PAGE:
Two of the biggest players in the semiconductor industry will be merging in a $40 billion cash plus stock deal. The acquisition of Arm by NVIDIA will make this the biggest semiconductor deal of the century and will result in creating the world’s premier computing company tailored to the age of Artificial Intelligence (AI). This means that our data intensive applications will soon be running on ARM designed chips with NVIDIA support leading to world-class innovation and high growth markets.
Arm is the kernel powering the world’s largest computing ecosystem and is owned solely and wholly by Japan’s SoftBank Group Corp. With this acquisition, SoftBank will remain a constituent of Arm by holding under 10 percent stake in NVIDIA.
The semiconductor industry has been on the modernization trend by shifting its focus to specialized chips that serve greater performance and efficiency. In the competitive field where Intel and AMD perform, NVIDIA has maintained its name in the market with its GPU technology backed up by the AI market. NVIDIA has been on a portfolio completion hunt to build its computing ecosystem for the past year. The gaming company completed the purchase of Mellanox Technologies for $7 billion in April and by signing various acquisition deals with SwiftStack and Cumulus. The acquisition of Arm will undoubtedly be the focal point in NVIDIA’s strategy over the next decade.
The data shows the patent strength of Arm and NVIDIA in different technology domains with the computer technology domain securing over 3,000 patents. Thus, it shows that with passing times, more computing is likely to hover the cloud specifically when more companies make use of AI for plenty of applications and manufacture new opportunities for data sharing and applications.
The graphs data show NVIDIA and Arm’s patent filing trend over the past decade. With NVIDIA having 4,724 patents and Arm having 5,410 patents to their name exhibit their focus on strengthening their IP. NVIDIA and Arm had their respective peaks in 2013 and 2016 respectively.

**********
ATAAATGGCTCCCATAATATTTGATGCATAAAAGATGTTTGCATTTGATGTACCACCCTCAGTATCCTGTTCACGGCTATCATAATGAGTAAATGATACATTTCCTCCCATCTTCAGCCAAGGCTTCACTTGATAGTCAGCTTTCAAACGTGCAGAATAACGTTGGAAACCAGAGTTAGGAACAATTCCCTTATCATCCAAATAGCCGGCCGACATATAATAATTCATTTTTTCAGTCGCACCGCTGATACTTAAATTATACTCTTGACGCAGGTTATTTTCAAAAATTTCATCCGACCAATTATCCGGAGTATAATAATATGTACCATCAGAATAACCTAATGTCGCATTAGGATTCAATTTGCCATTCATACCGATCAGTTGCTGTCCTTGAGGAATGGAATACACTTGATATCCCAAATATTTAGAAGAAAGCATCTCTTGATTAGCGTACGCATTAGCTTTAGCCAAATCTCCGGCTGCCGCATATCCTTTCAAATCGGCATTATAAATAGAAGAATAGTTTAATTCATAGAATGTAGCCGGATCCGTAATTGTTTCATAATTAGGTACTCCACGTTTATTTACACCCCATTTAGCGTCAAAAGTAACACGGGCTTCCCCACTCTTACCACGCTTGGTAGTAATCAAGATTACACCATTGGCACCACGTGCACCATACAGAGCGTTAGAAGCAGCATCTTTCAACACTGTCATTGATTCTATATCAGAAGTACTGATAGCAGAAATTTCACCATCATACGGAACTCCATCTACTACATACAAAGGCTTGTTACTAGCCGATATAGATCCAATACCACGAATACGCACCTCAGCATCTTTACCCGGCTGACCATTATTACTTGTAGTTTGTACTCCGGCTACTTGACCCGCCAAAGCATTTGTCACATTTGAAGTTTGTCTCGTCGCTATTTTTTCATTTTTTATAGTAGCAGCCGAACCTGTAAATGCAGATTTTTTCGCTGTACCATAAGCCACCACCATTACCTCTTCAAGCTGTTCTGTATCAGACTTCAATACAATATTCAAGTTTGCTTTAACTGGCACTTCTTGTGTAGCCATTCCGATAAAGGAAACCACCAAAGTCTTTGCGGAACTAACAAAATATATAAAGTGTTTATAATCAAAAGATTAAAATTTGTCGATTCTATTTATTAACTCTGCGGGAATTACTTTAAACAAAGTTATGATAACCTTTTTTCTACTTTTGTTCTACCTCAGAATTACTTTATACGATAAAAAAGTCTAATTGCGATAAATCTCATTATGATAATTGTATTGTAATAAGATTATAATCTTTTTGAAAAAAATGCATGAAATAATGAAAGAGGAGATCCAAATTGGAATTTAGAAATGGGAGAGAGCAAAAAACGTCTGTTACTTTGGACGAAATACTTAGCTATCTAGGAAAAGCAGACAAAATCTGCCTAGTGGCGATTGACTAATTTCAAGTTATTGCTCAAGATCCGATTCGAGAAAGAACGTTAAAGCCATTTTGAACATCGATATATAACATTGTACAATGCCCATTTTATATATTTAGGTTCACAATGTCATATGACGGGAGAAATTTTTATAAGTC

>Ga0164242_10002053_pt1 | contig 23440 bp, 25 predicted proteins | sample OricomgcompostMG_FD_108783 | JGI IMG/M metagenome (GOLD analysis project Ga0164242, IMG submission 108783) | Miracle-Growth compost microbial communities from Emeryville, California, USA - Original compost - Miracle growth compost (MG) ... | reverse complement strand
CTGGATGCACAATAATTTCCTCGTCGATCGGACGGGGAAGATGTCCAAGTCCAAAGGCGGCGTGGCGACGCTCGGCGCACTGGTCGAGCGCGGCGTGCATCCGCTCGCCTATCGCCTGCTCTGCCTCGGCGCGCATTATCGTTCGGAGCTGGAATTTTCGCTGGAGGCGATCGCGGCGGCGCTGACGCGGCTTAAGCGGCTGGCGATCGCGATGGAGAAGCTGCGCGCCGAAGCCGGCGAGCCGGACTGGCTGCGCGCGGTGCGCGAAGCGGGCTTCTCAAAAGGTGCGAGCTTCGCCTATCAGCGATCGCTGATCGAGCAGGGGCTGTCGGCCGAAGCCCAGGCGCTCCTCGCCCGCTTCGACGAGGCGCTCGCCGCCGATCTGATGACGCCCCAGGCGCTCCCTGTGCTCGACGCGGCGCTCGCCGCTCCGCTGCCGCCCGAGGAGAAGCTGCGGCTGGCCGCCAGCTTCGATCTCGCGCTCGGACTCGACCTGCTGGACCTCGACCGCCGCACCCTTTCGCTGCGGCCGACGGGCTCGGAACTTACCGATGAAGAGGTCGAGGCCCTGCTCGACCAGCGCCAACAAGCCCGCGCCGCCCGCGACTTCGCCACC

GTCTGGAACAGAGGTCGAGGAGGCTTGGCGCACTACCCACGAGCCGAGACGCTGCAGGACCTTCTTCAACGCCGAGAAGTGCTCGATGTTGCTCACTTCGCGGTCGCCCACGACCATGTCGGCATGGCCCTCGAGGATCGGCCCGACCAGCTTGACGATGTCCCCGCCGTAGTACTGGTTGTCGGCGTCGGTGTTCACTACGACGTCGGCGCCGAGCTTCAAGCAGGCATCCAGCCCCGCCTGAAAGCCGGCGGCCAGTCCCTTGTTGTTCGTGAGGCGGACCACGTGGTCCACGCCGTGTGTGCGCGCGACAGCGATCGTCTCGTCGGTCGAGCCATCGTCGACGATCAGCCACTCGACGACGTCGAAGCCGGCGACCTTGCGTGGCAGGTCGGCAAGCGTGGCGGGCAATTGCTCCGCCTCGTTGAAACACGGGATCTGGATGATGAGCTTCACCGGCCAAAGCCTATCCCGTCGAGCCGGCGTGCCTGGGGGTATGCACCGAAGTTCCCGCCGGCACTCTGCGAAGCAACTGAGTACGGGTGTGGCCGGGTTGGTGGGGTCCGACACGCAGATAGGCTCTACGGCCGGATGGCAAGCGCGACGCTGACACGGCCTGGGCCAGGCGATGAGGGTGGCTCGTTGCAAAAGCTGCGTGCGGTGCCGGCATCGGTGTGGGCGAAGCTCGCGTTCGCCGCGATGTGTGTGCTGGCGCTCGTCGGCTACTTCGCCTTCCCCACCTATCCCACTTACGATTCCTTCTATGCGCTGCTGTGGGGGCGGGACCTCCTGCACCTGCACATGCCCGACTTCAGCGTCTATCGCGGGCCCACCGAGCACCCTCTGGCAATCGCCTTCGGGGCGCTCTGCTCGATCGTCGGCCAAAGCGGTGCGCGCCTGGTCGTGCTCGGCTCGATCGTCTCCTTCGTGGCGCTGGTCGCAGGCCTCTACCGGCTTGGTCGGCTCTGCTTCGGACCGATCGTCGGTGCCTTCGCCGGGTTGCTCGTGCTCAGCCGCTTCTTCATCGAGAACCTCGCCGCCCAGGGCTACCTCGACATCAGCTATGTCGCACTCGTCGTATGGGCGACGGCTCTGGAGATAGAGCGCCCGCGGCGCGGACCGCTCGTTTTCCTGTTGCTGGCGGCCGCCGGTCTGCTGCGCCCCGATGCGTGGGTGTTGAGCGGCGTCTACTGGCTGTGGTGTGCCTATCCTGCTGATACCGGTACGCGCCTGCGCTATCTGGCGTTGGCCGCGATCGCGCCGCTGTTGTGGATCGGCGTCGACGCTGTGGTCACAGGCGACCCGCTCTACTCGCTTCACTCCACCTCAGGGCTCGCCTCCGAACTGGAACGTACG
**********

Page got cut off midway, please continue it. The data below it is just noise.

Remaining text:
Thus designating ARM’s highly lucrative position in the market and NVIDIA’s own licensing model.
Arm being ranked the world’s learning tech provider of silicone IP for chips that remain the core of billions of devices, and its complete IoT products would complete NVIDIA’s portfolio.
Over 95 percent of the smartphone market is monopolistically powered by Arms Designs. Along with that its IP is essential for data centers, PCs, and IoT devices. However, its primary business is licensing its IP and thus NVIDIA managed to earn a 13% revenue when it licensed an Arm design for the Tegra CPUs.
To understand the same, the graph below explains the number of patents individually held by Arms and NVIDIA geographically.
NVIDIA, as seen in the chart, holds 600 patents in Taiwan but Arm holds 1,361. On the other hand, Arm has 2,955 patents in the United States, whereas NVIDIA has 3,849. Both the companies would be able to gain holistic control over Licensing IPs with the combined soundness of their patent counts.
“This combination has tremendous benefits for both companies, our customers, and the industry. For Arm’s ecosystem, the combination will turbocharge Arm’s R&D capacity and expand its IP portfolio with NVIDIA’s world-leading GPU and AI technology,” said Jensen Huang, founder, and CEO of NVIDIA.
“Arm and NVIDIA share a vision and passion that ubiquitous, energy-efficient computing will help address the world’s most pressing issues from climate change to healthcare, from agriculture to education,” said Simon Segars, CEO of Arm.
This biggest of the biggest deals is set to unite the strand of AI from NVIDIA with the vast computing ecosystem of Arm. AI technology is a huge part of NVIDIA providing plenty of hardware systems, thus bringing their research and technology into the ARM biosphere. Arm’s IP licensing portfolio will be expanded with the help of NVIDIA technology. Thus, as said, this enormous acquisition is going to be a power boost, and we might be able to see the continued innovation of this on an exponential scale.
This story was originally published here.